Translating ideas into (health) software – the safe way

I was invited to give a presentation at the University of British Columbia as part of the Biomedical Engineering (BME) workshop this year. This year’s workshop theme was “translating ideas into practice”. Being a software engineer rather than a biomedical engineer, I chose to present on software engineering concerns, in particular safety and security concerns, related to biomedical software. Here are the slides for my presentation.



SEHC is not like SE[x]

There has been lots of reports about “badly engineered” software in health care. Clearly, the health care domain is complex, but is it really more complex than for example the airline industry (which also mostly runs on software by now – and with a very good track record)?

The Software Engineering (SE) research community has had a series of venues (conferences and workshops) targeted to “Software Engineering in Health Care” (SEHC). One of these venues has been co-located with the Intl. Conference on Software Engineering (ICSE) since 2008. This year, ICSE (and the SEHC workshop) is located in San Francisco. There is a common theme in all presentations on the morning of the first day, which tries to answer the question: Is SE in Health Care really substantially difference from SE in *x* (where x could be any other domain that software has been successful in).

Our lab has a paper at the workshop arguing that SEHC is indeed different from SE[x] and that we need to explicitly focus on knowledge translation in order to increase our impact.

Smart software for better communication in health care

For the last several months, our lab (specifically Caleb and I) has been working with a startup company in town on securing cloud-based software for critical messaging in health care. This has been a very interesting project, as it is a heavily regulated industry and using cloud-based software technologies here is quite new. The company (SmartPager) has recently rolled out their first product installations. Out collaboration is ongoing. Here is a new article describing the service.
Saanich News

How to certify health information system software?

I have just spent one week at Schloss Dagstuhl, a center for informatics research in a rural part of Germany, meeting other researchers interested in software certification.

Schloss Dagstuhl

The seminar brought together researchers from academia and industry, looking at software certification problems in a variety of domains, including nuclear power, aviation, medical devices and transportation.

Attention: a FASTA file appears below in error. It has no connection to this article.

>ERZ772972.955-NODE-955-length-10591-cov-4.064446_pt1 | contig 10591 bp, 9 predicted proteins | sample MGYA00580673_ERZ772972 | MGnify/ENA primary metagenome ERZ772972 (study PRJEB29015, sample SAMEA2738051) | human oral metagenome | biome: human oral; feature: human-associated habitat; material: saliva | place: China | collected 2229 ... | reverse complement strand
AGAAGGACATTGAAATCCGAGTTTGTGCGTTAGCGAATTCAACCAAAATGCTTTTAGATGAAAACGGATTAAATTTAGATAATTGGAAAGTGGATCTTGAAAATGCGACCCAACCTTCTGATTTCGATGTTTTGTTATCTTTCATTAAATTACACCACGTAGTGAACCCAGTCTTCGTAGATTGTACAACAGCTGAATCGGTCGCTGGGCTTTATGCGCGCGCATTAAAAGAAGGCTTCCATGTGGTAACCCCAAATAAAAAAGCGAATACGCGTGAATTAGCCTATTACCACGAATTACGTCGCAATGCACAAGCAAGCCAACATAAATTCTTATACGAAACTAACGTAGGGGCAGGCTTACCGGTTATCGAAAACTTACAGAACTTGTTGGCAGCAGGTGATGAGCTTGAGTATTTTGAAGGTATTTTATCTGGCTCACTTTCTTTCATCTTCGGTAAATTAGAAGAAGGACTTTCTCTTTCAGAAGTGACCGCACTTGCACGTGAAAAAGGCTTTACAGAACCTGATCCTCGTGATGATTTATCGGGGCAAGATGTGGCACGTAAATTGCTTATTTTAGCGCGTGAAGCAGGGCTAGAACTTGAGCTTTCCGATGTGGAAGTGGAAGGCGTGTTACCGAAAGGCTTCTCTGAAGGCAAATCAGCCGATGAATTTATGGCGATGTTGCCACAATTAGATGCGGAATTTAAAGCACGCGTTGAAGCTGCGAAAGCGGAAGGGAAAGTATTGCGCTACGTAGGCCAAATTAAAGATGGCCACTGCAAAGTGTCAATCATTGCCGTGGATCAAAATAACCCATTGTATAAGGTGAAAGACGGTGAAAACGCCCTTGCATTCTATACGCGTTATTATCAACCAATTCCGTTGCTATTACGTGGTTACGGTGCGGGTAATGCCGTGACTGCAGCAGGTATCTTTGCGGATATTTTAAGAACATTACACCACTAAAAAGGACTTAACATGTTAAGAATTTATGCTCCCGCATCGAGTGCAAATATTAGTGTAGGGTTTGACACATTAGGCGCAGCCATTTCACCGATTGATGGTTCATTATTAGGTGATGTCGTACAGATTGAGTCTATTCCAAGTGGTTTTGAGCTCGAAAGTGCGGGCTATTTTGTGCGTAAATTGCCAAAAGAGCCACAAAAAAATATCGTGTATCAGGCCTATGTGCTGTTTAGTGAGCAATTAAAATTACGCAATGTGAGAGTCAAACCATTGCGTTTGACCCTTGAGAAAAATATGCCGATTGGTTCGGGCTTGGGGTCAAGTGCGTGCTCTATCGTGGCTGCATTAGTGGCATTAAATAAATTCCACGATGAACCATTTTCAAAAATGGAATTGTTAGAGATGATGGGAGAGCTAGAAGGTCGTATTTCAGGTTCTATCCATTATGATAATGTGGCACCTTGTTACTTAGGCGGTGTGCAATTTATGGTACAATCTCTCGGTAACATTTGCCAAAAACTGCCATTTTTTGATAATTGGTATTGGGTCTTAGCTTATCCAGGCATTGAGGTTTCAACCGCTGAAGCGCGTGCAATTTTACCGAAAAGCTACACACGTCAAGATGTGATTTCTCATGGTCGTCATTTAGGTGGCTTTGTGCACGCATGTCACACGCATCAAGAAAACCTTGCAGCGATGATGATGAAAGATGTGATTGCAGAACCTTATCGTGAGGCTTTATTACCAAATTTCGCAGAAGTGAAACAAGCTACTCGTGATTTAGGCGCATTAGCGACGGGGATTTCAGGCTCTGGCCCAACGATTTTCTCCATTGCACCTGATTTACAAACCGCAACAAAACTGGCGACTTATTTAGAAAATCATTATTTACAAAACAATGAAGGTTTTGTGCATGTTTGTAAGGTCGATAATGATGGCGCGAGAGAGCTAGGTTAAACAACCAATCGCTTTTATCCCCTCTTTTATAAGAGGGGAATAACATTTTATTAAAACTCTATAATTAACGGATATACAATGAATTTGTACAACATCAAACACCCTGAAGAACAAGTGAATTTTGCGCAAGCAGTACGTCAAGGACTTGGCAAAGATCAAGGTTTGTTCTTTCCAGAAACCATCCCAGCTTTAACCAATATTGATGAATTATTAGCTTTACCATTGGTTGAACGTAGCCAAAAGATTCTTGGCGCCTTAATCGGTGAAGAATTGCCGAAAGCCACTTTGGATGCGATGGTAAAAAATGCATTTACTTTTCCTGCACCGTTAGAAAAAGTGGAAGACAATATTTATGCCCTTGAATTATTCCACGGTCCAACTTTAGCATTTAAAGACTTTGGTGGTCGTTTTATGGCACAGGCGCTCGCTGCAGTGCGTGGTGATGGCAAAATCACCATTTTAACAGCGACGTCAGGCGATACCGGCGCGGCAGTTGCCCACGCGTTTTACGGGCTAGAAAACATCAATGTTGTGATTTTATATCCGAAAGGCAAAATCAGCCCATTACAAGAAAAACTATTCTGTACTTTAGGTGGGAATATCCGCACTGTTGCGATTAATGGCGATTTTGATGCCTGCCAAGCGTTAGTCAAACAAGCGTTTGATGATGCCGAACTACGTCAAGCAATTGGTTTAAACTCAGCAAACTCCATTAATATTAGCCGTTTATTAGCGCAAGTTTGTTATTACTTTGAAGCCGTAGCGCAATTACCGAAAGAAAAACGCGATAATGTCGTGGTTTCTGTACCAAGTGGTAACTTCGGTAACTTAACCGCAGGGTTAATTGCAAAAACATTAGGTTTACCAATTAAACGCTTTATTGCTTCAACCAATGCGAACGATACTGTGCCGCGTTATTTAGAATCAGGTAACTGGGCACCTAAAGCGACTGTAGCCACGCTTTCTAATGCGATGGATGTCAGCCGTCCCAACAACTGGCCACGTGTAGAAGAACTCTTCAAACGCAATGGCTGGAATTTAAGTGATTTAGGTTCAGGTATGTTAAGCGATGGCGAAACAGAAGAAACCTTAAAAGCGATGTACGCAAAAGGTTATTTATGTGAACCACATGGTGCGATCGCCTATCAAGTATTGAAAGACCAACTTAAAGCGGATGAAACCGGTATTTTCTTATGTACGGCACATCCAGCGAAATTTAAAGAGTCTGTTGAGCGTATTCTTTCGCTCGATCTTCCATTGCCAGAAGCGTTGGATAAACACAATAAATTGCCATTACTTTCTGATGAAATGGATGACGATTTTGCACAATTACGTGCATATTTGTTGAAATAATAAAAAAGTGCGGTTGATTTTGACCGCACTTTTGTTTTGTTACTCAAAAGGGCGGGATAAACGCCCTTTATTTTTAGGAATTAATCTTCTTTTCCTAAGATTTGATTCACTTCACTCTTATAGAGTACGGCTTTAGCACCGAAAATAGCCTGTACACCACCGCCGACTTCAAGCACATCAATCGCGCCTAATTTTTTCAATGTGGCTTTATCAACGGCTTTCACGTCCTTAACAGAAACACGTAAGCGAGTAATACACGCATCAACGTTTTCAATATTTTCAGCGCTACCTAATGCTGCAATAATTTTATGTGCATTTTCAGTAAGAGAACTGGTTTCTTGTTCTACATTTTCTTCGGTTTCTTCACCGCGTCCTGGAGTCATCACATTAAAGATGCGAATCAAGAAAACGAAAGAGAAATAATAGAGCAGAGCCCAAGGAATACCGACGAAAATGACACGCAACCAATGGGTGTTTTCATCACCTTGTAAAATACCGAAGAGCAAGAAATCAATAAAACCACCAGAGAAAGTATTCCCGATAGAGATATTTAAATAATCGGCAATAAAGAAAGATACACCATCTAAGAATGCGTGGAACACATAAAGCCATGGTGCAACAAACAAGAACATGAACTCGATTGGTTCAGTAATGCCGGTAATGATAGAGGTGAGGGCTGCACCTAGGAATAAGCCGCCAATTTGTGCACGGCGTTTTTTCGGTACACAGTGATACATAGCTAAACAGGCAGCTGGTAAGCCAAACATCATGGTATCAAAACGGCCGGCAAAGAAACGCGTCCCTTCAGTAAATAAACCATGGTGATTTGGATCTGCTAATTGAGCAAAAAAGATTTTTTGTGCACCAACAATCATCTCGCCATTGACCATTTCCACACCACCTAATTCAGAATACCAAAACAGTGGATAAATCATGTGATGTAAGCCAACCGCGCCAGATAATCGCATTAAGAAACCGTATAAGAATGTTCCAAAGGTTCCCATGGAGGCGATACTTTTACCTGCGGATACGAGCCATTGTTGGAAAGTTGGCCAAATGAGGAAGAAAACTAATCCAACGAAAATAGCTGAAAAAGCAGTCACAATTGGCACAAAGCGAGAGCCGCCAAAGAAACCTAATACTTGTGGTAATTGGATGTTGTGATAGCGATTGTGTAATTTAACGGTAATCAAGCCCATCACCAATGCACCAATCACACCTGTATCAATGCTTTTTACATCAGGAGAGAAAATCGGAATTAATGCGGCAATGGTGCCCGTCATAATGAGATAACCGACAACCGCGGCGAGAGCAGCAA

The seminar was very worthwhile and I learned many new things. I also gave a presentation entitled: “Certification of Medical IS – A paradigm shift: from devices to systems, from functions to data“.

There were many interesting presentations and discussions and I will post about several of them in the next few weeks while I collect my thoughts on what I learned. One presentation that was very well done and that resonated with me in a special way was given by John Rushby of SRI International. The title of his presentation was on “Logic and Epistemology in Assurance Cases“. Traditionally many of the correctness assurance methods in software engineering have concentrated on proving that the software artifacts meet specified requirements. This is commonly called software verification and may be based on logic or other theories.

Notably though, many of the problems we see with health information system software today do not pertain to software not meeting its specified requirements but rather to problems with the specified requirements, for example making unrealistic assumptions about the clinical context and being incomplete.

Assurance cases have recently seen much attention as a method to structure safety or security arguments in software systems. The three main concepts in Assurance Cases are

Claim <– Argument <– Evidence

Assurance cases go beyond software verification (and logic reasoning about the software program and its specification) and also consider validation of the software, explicitly testing our knowledge and assumptions about the real world. In other words they span epistemology (the knowledge we have about the world) and logic.

John Rushby made an interesting point in his presentation stating that in software certification we can to some degree trade complexity between the two domains of epistemology and logic: if we specify strong assumptions about the world (the software’s deployment environment), we can get away with simpler program logic, and vice versa.

Resilient systems are those that make weak assumptions on the environment. Which means that the resulting program logic will have to deal with more complexity. The health care environment is known to be complex and ill-structured. Consequently, we need to shift complexity from epistemology to logic in order to provide resilient systems. This may be one of the key challenges in certification of health information system software.